HomeNews & PublicationsPress ReleasesJohns Hopkins APL Plays Key Role as US, Japan Conduct First SM-3 Block IIA Intercept Test 

February 7, 2017

Johns Hopkins APL Plays Key Role as US, Japan Conduct First SM-3 Block IIA Intercept Test

Block IIA guided missile
Engineers from the Johns Hopkins University Applied Physics Laboratory (APL) in Laurel, Maryland, in cooperation with the U.S. Missile Defense Agency (MDA), the Japan Ministry of Defense, and U.S. Navy sailors aboard USS John Paul Jones (DDG-53), played a key role in the first live-fire intercept using the new Standard Missile-3 (SM-3) Block IIA guided missile during a Feb. 3 flight test off the west coast of Hawaii. The flight test, designated SM-3 Block IIA Cooperative Development (SCD) Project Flight Test, Standard Missile (SFTM)-01, was the third flight test of the SM-3 Block IIA guided missile and the first intercept test. This test also marks the first time an SM-3IIA was launched from an Aegis ship and the first intercept engagement using the Aegis Baseline 9.C2 (BMD 5.1) weapon system. Credit: MDA

Engineers from the Johns Hopkins University Applied Physics Laboratory (APL) in Laurel, Maryland, in cooperation with the U.S. Missile Defense Agency (MDA), the Japan Ministry of Defense, and U.S. Navy sailors aboard USS John Paul Jones (DDG-53), played a key role in the first live-fire intercept using the new Standard Missile-3 (SM-3) Block IIA guided missile during a Feb. 3 flight test off the west coast of Hawaii.

This test marks the first time an SM-3 Block IIA was launched from an Aegis ship and the first intercept engagement using the Aegis Baseline (B/L) 9.C2 (BMD 5.1) weapon system.

APL led key “end-to-end” system-level performance analysis in collaboration with the government-industry team for the SM-3 Block IIA missile, cooperatively developed by the United States and Japan.

The missile, designed to be fired from Aegis ships and Aegis Ashore sites equipped with the new Aegis B/L 9.B2/C2 weapon systems, is capable of countering more advanced and longer-range threats than the currently deployed SM-3. APL’s high-fidelity modeling and simulation of the weapon and missile system provided key performance predictions to plan and safely execute this complex test on the flight test range.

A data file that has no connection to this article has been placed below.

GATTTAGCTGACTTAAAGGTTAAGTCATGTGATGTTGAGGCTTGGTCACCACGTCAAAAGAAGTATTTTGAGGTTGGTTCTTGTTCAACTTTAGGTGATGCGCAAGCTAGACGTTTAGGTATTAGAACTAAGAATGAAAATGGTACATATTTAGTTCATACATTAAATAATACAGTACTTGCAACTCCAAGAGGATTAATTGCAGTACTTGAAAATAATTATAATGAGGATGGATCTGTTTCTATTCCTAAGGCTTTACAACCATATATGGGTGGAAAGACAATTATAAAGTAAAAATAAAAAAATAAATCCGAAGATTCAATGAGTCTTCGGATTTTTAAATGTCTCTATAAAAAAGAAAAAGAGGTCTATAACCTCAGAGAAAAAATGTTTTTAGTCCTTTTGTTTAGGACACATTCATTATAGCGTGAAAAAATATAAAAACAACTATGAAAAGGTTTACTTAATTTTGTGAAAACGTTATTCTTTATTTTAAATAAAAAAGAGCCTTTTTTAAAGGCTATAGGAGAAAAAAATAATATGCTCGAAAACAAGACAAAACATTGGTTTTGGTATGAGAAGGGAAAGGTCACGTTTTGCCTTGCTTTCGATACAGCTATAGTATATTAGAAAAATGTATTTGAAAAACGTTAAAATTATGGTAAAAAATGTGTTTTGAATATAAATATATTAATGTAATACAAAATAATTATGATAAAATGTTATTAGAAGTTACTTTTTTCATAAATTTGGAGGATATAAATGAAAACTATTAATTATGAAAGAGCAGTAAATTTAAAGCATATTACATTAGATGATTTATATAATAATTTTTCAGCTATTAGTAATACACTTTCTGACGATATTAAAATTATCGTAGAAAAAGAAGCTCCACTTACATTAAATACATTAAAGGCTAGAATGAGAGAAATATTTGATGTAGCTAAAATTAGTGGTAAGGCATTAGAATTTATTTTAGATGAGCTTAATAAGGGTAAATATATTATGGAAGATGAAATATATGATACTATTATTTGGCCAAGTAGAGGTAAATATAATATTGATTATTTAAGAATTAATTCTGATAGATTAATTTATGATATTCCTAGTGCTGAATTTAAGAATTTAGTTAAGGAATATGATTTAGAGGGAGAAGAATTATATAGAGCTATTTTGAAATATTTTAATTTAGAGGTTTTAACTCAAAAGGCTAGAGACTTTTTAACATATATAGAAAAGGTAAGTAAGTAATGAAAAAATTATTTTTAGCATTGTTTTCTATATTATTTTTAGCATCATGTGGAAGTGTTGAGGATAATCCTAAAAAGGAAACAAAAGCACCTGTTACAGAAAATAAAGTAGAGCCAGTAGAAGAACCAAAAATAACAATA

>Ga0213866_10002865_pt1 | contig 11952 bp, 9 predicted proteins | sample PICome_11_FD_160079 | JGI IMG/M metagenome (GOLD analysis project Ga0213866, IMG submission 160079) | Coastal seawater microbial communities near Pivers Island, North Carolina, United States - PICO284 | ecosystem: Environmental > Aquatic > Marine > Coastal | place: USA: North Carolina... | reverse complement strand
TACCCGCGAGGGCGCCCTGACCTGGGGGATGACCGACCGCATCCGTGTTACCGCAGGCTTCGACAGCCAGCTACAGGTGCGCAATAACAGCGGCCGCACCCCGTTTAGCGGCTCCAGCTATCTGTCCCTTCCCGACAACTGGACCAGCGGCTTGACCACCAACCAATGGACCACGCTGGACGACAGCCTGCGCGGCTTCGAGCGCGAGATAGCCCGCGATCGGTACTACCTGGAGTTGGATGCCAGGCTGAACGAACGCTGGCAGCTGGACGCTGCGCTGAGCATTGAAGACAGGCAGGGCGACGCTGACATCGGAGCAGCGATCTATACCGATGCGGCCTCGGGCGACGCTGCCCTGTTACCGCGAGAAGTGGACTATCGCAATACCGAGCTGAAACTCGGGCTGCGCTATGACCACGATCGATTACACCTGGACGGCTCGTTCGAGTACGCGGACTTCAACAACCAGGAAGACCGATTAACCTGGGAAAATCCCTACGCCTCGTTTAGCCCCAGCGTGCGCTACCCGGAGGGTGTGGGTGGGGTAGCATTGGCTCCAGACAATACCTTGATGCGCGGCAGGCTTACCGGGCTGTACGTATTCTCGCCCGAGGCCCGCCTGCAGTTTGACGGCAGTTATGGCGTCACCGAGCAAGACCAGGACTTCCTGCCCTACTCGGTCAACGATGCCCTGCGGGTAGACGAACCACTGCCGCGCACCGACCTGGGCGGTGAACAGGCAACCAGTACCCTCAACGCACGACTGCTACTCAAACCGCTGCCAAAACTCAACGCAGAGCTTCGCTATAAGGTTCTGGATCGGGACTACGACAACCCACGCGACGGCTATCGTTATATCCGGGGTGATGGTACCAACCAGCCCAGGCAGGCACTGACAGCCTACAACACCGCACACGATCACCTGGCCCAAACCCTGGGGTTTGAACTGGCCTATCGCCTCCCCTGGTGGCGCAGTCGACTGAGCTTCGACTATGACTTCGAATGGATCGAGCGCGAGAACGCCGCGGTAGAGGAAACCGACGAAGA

At approximately 10:30 p.m. (Hawaii Standard Time) a medium-range ballistic missile target was launched from the Pacific Missile Range Facility at Kauai, Hawaii. USS John Paul Jones (DDG-53), positioned downrange, detected and tracked the target missile with its onboard AN/SPY-1 radar. Upon acquiring and tracking the target, the ship fired an SM-3 Block IIA guided missile which intercepted the target.

APL engineers and analysts worked closely with MDA to plan the test’s live-fire scenario and predict system performance before the flight.

“This intercept demonstration with the SM-3 Block IIA is the culmination of over a decade of cooperative research aimed at building an advanced SM-3 to extend the defensive capability of Aegis BMD to protect our nation’s forces and allies,” said Vishal Giare, APL Aegis BMD Program Area Manager.

The flight test, named SM-3 Block IIA Cooperative Development (SCD) Flight Test, Standard Missile (FTM)-01 (SFTM-01), was the third flight test of the SM-3 Block IIA guided missile but the first intercept test. As the Technical Direction Agent (TDA) for Aegis BMD, APL is an integral part of the full systems engineering life cycle, including testing and transition of the BMD capability to the fleet.

Media contact: Gina Ellrich, 443-778-7796, gina.ellrich@jhuapl.edu

The Applied Physics Laboratory, a not-for-profit division of The Johns Hopkins University, meets critical national challenges through the innovative application of science and technology. For more information, visit www.jhuapl.edu.